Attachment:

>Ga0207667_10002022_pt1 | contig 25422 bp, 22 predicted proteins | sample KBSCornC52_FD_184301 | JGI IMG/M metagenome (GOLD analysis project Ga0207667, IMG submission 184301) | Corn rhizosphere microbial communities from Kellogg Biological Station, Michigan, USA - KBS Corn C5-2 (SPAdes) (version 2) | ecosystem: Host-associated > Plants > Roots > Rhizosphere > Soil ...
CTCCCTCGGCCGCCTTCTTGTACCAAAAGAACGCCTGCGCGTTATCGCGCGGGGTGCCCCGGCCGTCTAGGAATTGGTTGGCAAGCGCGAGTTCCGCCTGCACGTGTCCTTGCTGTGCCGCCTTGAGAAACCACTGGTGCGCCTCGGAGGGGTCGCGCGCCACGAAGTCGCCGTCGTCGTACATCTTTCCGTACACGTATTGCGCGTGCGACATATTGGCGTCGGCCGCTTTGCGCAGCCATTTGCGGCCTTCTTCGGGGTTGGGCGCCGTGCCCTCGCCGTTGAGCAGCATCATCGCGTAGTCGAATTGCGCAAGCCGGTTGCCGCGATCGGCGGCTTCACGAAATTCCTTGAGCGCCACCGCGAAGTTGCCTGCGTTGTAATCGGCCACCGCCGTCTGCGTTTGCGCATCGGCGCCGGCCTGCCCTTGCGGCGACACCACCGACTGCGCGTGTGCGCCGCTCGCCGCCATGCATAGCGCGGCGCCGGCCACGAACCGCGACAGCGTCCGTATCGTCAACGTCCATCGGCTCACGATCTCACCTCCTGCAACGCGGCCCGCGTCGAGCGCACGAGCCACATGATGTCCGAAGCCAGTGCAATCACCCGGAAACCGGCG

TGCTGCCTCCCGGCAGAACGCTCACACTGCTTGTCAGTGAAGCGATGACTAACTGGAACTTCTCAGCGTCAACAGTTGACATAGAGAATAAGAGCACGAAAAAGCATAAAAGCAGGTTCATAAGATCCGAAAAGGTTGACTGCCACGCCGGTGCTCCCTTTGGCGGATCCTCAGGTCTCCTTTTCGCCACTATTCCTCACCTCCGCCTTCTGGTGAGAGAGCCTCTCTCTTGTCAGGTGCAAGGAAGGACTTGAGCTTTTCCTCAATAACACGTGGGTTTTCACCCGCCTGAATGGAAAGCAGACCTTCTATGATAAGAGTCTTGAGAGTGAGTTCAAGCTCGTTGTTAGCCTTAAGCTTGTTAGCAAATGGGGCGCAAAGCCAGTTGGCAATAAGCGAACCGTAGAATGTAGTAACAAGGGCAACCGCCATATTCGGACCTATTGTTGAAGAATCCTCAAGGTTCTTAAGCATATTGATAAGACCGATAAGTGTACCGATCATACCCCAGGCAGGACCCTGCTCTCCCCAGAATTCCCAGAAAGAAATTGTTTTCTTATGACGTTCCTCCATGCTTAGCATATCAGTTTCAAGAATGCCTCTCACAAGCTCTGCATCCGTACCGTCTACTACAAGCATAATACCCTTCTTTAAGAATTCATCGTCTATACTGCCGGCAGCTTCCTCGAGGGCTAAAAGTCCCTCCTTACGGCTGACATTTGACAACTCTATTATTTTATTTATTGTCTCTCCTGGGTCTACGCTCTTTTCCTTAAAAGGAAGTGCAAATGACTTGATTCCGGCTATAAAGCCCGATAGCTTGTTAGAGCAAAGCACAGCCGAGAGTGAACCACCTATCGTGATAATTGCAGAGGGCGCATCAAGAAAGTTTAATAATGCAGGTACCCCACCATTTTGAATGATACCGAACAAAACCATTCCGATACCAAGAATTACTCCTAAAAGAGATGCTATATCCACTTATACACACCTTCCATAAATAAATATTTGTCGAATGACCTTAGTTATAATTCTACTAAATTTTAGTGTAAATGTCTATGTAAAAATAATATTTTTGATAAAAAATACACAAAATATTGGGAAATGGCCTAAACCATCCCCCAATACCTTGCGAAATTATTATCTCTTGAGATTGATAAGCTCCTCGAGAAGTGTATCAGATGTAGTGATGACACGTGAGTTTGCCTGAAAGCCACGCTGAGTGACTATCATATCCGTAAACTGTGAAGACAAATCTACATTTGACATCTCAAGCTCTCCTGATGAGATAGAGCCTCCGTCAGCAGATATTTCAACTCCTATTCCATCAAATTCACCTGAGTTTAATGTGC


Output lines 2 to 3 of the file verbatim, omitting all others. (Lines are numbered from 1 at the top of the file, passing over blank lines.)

CTCCCTCGGCCGCCTTCTTGTACCAAAAGAACGCCTGCGCGTTATCGCGCGGGGTGCCCCGGCCGTCTAGGAATTGGTTGGCAAGCGCGAGTTCCGCCTGCACGTGTCCTTGCTGTGCCGCCTTGAGAAACCACTGGTGCGCCTCGGAGGGGTCGCGCGCCACGAAGTCGCCGTCGTCGTACATCTTTCCGTACACGTATTGCGCGTGCGACATATTGGCGTCGGCCGCTTTGCGCAGCCATTTGCGGCCTTCTTCGGGGTTGGGCGCCGTGCCCTCGCCGTTGAGCAGCATCATCGCGTAGTCGAATTGCGCAAGCCGGTTGCCGCGATCGGCGGCTTCACGAAATTCCTTGAGCGCCACCGCGAAGTTGCCTGCGTTGTAATCGGCCACCGCCGTCTGCGTTTGCGCATCGGCGCCGGCCTGCCCTTGCGGCGACACCACCGACTGCGCGTGTGCGCCGCTCGCCGCCATGCATAGCGCGGCGCCGGCCACGAACCGCGACAGCGTCCGTATCGTCAACGTCCATCGGCTCACGATCTCACCTCCTGCAACGCGGCCCGCGTCGAGCGCACGAGCCACATGATGTCCGAAGCCAGTGCAATCACCCGGAAACCGGCG

TGCTGCCTCCCGGCAGAACGCTCACACTGCTTGTCAGTGAAGCGATGACTAACTGGAACTTCTCAGCGTCAACAGTTGACATAGAGAATAAGAGCACGAAAAAGCATAAAAGCAGGTTCATAAGATCCGAAAAGGTTGACTGCCACGCCGGTGCTCCCTTTGGCGGATCCTCAGGTCTCCTTTTCGCCACTATTCCTCACCTCCGCCTTCTGGTGAGAGAGCCTCTCTCTTGTCAGGTGCAAGGAAGGACTTGAGCTTTTCCTCAATAACACGTGGGTTTTCACCCGCCTGAATGGAAAGCAGACCTTCTATGATAAGAGTCTTGAGAGTGAGTTCAAGCTCGTTGTTAGCCTTAAGCTTGTTAGCAAATGGGGCGCAAAGCCAGTTGGCAATAAGCGAACCGTAGAATGTAGTAACAAGGGCAACCGCCATATTCGGACCTATTGTTGAAGAATCCTCAAGGTTCTTAAGCATATTGATAAGACCGATAAGTGTACCGATCATACCCCAGGCAGGACCCTGCTCTCCCCAGAATTCCCAGAAAGAAATTGTTTTCTTATGACGTTCCTCCATGCTTAGCATATCAGTTTCAAGAATGCCTCTCACAAGCTCTGCATCCGTACCGTCTACTACAAGCATAATACCCTTCTTTAAGAATTCATCGTCTATACTGCCGGCAGCTTCCTCGAGGGCTAAAAGTCCCTCCTTACGGCTGACATTTGACAACTCTATTATTTTATTTATTGTCTCTCCTGGGTCTACGCTCTTTTCCTTAAAAGGAAGTGCAAATGACTTGATTCCGGCTATAAAGCCCGATAGCTTGTTAGAGCAAAGCACAGCCGAGAGTGAACCACCTATCGTGATAATTGCAGAGGGCGCATCAAGAAAGTTTAATAATGCAGGTACCCCACCATTTTGAATGATACCGAACAAAACCATTCCGATACCAAGAATTACTCCTAAAAGAGATGCTATATCCACTTATACACACCTTCCATAAATAAATATTTGTCGAATGACCTTAGTTATAATTCTACTAAATTTTAGTGTAAATGTCTATGTAAAAATAATATTTTTGATAAAAAATACACAAAATATTGGGAAATGGCCTAAACCATCCCCCAATACCTTGCGAAATTATTATCTCTTGAGATTGATAAGCTCCTCGAGAAGTGTATCAGATGTAGTGATGACACGTGAGTTTGCCTGAAAGCCACGCTGAGTGACTATCATATCCGTAAACTGTGAAGACAAATCTACATTTGACATCTCAAGCTCTCCTGATGAGATAGAGCCTCCGTCAGCAGATATTTCAACTCCTATTCCATCAAATTCACCTGAGTTTAATGTGC